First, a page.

How can learning and teaching help address issues of public trust?

In much of the world, higher education is a self-evident public good or seen as a vital contributor to social and economic growth. But, increasingly, the status and value of higher education is challenged. This is particularly the case in countries with well-established higher education systems that have transitioned to a ‘student pays’ model. For all we might question how far the ‘student as consumer’ ideal is real, the ‘student pays’ model has certainly changed the dynamic and called into question public trust and confidence in higher education more broadly.

Today, in an article for UK-based higher education policy blog WonkHE, I argue that learning and teaching plays a pivotal role in fighting the good fight. If students are indeed consumers, then the quality of the product they consume is a key factor in the overall reputation and status of the sector. The people who understand the needs of students best are those closest to them – educators. By providing support that enables educators to help each other, we can help to improve the health of the sector as a whole.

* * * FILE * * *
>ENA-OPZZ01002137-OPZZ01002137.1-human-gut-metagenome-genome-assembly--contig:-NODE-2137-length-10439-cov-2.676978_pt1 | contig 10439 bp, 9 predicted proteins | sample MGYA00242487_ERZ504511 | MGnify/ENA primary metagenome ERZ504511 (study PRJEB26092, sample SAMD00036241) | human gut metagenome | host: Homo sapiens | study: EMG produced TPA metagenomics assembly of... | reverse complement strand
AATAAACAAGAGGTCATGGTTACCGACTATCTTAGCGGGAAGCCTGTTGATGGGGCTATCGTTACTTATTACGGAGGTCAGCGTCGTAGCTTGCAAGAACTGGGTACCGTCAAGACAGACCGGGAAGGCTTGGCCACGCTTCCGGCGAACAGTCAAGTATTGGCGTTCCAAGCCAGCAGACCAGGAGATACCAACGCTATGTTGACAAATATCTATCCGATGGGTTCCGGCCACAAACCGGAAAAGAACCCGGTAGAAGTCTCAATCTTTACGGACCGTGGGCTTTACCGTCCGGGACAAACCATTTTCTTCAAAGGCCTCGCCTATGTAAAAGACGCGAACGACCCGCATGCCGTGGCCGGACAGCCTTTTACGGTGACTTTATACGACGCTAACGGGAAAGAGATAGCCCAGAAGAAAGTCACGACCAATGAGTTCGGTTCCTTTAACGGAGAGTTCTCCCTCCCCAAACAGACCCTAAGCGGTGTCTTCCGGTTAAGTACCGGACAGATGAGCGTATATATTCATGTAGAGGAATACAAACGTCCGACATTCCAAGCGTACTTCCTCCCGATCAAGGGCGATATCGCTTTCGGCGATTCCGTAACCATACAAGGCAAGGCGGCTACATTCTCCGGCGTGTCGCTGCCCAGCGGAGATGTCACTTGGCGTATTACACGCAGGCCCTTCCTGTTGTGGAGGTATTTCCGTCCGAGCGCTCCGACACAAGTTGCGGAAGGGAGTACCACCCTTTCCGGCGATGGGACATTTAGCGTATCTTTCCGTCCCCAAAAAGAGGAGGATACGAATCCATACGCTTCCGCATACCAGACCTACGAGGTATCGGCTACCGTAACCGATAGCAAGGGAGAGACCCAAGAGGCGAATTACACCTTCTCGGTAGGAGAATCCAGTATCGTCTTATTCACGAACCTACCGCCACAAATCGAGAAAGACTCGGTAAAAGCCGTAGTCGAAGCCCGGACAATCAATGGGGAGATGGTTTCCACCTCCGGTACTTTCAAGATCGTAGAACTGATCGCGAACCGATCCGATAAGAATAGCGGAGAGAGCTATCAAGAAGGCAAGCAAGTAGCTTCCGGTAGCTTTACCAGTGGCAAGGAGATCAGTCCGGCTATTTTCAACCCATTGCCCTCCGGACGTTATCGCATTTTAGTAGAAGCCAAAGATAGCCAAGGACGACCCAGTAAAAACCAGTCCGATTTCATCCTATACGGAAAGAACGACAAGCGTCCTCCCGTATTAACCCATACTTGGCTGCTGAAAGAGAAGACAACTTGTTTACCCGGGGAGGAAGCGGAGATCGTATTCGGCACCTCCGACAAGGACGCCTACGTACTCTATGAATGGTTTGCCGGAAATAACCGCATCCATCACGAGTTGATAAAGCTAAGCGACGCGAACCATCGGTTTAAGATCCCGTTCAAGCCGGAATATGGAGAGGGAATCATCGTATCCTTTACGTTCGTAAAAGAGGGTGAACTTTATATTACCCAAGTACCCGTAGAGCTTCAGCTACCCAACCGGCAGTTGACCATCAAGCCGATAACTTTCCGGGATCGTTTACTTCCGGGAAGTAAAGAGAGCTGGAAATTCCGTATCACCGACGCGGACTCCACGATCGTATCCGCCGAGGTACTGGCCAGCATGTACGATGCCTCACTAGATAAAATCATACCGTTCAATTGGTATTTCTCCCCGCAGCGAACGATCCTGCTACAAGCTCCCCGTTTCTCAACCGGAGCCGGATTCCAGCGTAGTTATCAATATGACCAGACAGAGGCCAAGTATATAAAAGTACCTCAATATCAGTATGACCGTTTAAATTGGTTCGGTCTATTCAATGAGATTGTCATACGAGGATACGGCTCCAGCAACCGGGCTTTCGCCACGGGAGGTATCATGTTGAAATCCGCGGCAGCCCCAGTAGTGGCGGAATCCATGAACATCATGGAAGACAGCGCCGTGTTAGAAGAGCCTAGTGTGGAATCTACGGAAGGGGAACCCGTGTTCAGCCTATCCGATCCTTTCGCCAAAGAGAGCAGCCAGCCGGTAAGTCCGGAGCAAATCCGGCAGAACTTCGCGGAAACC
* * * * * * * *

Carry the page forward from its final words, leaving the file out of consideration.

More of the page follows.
While research has established networks and online communities, support for educators engaged in learning and teaching is piecemeal and fragmented. Critically, there is a lack of investment into innovation and innovators. That’s why OneHE was created – the bring together the global network of educators who are passionate about learning and teaching to improve the impact and effectiveness of what they do everyday.

How can learning and teaching help address issues of public trust?